Candida Alvarez
Alvarez in front of her 2005 painting Mary in the Sky with Diamonds, facing the projection of another of her works Photo: Kevin Serna

When I walk into Candida Alvarez’s Pilsen studio, the late-morning sun scatters a prism of rainbow light across the floor. It’s an all-too-appropriate introduction to the painter, who herself is clad in a bright sweater and whose studio is packed with colorful canvases in various stages of completion. “Color is magic,” she says, surveying the room. “It’s a flirtation with the eyes.”

Alvarez’s unique perspective is an essential part of her work. Growing up in Brooklyn—her parents moved from Puerto Rico before she was born—Alvarez would take the stairs to the top of her apartment building just to soak in the view. “There’s something about looking out a window on the 14th floor,” she says. “It helped my eyes, my pictorial framework.”

'Rainbows on My Studio Floor' (2016) by Candida Alvarez
rainbows on my studio floor (2016) Photo: Tom Van Eynde

Although Alvarez, now 62, has always had an affinity for graphic patterns—she spent much of her youth hovered over paint-by-numbers coloring books—it wasn’t until she studied color theory at Yale that she began to develop her particular style of abstraction. Influenced by a friendship with famed minimalist artist Sol LeWitt, who encouraged her to experiment with puzzles and games in her work, Alvarez started to approach the canvas in a more playful way. “Sol told me that ideas belong to whoever understands them,” she recalls. “I just love that: We don’t own ideas.”

Alvarez’s individuality is on full display in her massive new solo show, Here, at the Chicago Cultural Center. A collection of about 60 works, ranging from the early 1980s to just last year, Here pulses with personal memories. “My work is chatty and full of stories,” says Alvarez. “It’s like a call-and-response.”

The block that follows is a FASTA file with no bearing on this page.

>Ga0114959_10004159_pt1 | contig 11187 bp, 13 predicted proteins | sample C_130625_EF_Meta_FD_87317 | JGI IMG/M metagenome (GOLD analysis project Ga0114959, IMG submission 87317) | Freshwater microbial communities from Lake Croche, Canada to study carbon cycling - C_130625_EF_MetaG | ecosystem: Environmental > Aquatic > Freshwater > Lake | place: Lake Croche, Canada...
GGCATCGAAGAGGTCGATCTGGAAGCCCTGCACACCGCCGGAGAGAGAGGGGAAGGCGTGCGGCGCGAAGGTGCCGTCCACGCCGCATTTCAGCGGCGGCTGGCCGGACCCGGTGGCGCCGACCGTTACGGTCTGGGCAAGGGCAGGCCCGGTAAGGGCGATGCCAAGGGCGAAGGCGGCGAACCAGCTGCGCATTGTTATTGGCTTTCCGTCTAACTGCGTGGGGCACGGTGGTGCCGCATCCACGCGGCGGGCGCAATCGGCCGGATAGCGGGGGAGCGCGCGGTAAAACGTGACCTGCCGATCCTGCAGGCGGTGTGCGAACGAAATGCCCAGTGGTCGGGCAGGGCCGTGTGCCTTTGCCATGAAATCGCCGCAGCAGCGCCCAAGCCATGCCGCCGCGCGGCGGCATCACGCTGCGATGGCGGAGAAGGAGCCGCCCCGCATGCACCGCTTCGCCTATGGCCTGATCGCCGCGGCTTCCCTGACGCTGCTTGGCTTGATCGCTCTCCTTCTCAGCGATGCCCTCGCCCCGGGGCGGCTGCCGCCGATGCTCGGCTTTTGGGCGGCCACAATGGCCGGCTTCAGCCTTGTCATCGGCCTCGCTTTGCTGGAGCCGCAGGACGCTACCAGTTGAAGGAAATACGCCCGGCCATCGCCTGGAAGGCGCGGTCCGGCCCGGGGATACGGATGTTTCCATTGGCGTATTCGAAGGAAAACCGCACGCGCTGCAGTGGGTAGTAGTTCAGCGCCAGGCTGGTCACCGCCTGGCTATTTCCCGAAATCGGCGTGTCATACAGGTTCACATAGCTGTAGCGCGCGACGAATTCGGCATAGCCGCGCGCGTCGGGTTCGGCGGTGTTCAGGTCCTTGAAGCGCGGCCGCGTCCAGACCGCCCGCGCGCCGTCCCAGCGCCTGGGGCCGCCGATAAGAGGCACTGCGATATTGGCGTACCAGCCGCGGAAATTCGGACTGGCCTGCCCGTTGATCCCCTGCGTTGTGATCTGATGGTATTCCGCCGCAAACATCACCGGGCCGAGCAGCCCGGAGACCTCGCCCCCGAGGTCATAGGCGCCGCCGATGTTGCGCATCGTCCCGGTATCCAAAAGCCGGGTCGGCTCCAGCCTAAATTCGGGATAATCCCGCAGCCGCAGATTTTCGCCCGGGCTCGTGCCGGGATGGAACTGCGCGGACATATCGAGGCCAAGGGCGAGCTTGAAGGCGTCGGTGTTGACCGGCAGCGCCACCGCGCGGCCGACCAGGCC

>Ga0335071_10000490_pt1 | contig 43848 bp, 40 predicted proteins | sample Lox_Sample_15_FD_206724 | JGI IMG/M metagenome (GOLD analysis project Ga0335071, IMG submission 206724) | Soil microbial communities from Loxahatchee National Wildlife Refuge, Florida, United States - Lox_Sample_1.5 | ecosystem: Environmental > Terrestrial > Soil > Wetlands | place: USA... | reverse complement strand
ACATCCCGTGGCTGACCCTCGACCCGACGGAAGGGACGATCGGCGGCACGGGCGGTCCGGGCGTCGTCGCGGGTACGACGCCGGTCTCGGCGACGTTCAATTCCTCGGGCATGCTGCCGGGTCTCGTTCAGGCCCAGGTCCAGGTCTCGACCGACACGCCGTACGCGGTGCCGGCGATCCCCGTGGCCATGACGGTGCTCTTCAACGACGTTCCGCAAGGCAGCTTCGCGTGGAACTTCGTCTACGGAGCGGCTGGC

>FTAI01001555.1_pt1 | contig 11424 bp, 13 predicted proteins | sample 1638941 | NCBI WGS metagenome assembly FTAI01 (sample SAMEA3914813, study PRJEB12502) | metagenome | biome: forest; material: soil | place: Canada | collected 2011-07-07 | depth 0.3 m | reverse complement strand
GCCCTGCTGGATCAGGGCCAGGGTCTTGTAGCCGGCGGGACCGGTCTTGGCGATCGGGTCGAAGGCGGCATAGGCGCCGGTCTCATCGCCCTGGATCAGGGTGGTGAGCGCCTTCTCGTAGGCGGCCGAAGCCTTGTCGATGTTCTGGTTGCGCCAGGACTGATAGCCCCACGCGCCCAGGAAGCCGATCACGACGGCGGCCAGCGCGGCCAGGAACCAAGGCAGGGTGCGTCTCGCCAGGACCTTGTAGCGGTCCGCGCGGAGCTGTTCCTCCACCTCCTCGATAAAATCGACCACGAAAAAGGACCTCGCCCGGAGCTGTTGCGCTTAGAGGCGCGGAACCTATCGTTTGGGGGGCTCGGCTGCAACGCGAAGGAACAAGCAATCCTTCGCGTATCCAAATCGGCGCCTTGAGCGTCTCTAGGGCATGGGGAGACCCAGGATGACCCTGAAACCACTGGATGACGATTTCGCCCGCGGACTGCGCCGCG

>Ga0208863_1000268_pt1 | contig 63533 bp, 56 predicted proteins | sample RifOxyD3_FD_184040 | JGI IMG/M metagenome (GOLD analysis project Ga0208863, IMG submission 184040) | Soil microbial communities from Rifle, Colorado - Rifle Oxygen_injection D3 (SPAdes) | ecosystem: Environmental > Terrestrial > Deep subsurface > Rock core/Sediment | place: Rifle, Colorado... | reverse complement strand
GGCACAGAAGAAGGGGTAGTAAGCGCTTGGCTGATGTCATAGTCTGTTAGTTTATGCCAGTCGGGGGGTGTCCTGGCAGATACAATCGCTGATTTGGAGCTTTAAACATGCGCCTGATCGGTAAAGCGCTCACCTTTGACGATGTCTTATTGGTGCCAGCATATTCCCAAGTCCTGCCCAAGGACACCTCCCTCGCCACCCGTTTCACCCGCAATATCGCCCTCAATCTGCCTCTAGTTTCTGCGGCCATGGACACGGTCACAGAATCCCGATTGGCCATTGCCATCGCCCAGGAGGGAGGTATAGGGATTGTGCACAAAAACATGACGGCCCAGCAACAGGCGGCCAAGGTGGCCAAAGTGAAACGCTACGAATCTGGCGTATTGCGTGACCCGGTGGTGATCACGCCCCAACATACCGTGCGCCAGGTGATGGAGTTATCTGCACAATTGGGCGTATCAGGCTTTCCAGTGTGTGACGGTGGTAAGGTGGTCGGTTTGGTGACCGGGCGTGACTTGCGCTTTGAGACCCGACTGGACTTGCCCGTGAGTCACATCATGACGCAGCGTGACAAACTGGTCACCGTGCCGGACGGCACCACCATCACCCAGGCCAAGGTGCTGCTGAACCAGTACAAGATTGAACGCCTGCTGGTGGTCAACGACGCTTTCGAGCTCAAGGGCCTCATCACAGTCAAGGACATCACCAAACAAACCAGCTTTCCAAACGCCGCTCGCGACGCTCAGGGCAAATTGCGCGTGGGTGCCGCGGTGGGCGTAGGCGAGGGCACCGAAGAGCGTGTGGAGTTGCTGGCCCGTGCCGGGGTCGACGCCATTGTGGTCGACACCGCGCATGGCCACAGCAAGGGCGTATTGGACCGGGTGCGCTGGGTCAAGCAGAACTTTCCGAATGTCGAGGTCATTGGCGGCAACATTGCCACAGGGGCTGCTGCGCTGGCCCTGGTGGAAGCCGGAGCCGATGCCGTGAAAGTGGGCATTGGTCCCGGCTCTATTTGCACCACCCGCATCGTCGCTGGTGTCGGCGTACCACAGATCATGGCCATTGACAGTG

'chill' by Candida Alvarez
chill (2011) Photo: Tom Van Eynde

One of the most poignant pieces is also among the most unique: Titled Dame un Numero, the diptych features a grid of muted colors, which Alvarez says spells the name of her son, Ramon. “The structure comes from my mother, who would relate each letter in the alphabet to a number,” says Alvarez. “I’m breaking down a name into numbers, and that helps me to sort out the different colors. It’s almost like a love letter.”

Comme des Garçons, featuring Alvarez’s paintings
A new line of looks from Comme des Garçons features Alvarez’s paintings. Photos: Courtesy of Comme des Garçons

Though Alvarez, who is a professor at the School of the Art Institute of Chicago, has shown her work in galleries around the globe for years, her star turn didn’t come until this year, when Comme des Garçons used several of her pieces as prints in its 2017 menswear collection. The label’s founder, Rei Kawakubo, stumbled across Alvarez’s work online. “I couldn’t imagine something more amazing,” says Alvarez of the collaboration. “It felt like a cosmic experience.”

Terry Myers, curator of Here, says Alvarez’s breakthrough is long overdue: “Chicago hasn’t done the best job supporting women with long careers here. People will be stunned by the range and the history [in Alvarez’s work]. She is someone who should be seen.”

'hi ho silver,' 'Listening to Haruki Murakami while looking at a sunset,' and 'Somewhere between a butterfly and a bee' by Candida Alvarez
Clockwise from top left: hi ho silver (2008); Listening to Haruki Murakami while looking at a sunset (2016); Somewhere between a butterfly and a bee (2016) Photo: Tom Van Eynde

Despite her fast-rising profile, Alvarez has struggled creatively of late. She’s made only a few pieces since the presidential election. One was a small canvas with “Fuck You” written in black glitter across the center. “They were the first words that came out of my mouth [the night of the election],” says Alvarez. “I was pissed. I wanted to shake black glitter like pepper. I’m always trying to rekindle my creativity, but turbulence needs some space for reflection.”

GO:Candida Alvarez: Here runs through August 6 at the Chicago Cultural Center, 78 E. Washington St. Free.